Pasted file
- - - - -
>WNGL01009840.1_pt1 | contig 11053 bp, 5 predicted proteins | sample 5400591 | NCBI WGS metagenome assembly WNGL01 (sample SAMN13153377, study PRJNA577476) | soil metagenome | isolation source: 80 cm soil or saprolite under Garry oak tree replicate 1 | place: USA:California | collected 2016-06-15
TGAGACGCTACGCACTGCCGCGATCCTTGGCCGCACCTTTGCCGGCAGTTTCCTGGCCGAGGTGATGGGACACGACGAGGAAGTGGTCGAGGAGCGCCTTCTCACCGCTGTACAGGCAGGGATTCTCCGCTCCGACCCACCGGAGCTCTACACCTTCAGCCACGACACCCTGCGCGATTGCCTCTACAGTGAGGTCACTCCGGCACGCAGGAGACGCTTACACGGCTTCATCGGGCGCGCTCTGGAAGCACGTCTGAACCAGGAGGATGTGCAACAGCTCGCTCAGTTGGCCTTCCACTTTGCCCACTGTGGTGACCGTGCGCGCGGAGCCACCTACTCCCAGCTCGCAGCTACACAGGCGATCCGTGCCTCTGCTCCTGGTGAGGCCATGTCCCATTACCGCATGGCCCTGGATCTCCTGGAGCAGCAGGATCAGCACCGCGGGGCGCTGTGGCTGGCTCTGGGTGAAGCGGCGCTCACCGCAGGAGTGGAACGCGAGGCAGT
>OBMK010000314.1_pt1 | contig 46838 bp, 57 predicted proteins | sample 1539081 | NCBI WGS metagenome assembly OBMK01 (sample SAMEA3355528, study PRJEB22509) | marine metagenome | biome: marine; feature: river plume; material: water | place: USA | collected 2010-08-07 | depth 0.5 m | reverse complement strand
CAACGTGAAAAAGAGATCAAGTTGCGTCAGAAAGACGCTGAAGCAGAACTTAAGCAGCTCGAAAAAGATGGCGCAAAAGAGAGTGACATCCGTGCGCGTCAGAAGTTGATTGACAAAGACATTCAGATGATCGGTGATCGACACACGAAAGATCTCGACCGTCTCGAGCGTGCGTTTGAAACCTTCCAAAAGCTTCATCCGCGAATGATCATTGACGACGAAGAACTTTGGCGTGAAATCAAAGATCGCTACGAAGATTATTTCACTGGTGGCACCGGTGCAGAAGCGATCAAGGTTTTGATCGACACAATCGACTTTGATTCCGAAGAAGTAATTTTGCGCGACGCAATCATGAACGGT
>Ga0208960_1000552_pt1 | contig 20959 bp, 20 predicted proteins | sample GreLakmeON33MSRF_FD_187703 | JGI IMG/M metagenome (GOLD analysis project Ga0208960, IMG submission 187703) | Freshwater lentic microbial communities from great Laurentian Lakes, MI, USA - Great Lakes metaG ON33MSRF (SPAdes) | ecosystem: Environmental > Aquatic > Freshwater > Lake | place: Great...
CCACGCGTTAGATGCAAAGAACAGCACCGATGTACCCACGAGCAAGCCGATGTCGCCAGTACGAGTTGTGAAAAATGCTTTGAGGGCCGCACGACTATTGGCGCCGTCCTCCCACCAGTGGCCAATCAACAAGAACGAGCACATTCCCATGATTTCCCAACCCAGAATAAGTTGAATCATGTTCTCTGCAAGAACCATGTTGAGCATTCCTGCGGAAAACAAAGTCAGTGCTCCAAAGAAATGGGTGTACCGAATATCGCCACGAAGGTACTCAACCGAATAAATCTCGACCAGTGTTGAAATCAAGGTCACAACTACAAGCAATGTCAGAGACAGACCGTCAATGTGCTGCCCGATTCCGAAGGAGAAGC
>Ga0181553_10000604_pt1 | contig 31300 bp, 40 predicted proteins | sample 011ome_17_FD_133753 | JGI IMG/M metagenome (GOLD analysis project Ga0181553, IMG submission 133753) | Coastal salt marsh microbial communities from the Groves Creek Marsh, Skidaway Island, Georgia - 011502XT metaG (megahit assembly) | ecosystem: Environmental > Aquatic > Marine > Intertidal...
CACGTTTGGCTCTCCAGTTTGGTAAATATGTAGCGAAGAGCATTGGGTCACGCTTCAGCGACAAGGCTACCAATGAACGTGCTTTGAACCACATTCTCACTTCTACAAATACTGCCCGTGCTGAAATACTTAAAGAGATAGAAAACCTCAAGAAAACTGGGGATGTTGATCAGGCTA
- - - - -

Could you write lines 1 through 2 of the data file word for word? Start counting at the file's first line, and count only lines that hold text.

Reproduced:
>WNGL01009840.1_pt1 | contig 11053 bp, 5 predicted proteins | sample 5400591 | NCBI WGS metagenome assembly WNGL01 (sample SAMN13153377, study PRJNA577476) | soil metagenome | isolation source: 80 cm soil or saprolite under Garry oak tree replicate 1 | place: USA:California | collected 2016-06-15
TGAGACGCTACGCACTGCCGCGATCCTTGGCCGCACCTTTGCCGGCAGTTTCCTGGCCGAGGTGATGGGACACGACGAGGAAGTGGTCGAGGAGCGCCTTCTCACCGCTGTACAGGCAGGGATTCTCCGCTCCGACCCACCGGAGCTCTACACCTTCAGCCACGACACCCTGCGCGATTGCCTCTACAGTGAGGTCACTCCGGCACGCAGGAGACGCTTACACGGCTTCATCGGGCGCGCTCTGGAAGCACGTCTGAACCAGGAGGATGTGCAACAGCTCGCTCAGTTGGCCTTCCACTTTGCCCACTGTGGTGACCGTGCGCGCGGAGCCACCTACTCCCAGCTCGCAGCTACACAGGCGATCCGTGCCTCTGCTCCTGGTGAGGCCATGTCCCATTACCGCATGGCCCTGGATCTCCTGGAGCAGCAGGATCAGCACCGCGGGGCGCTGTGGCTGGCTCTGGGTGAAGCGGCGCTCACCGCAGGAGTGGAACGCGAGGCAGT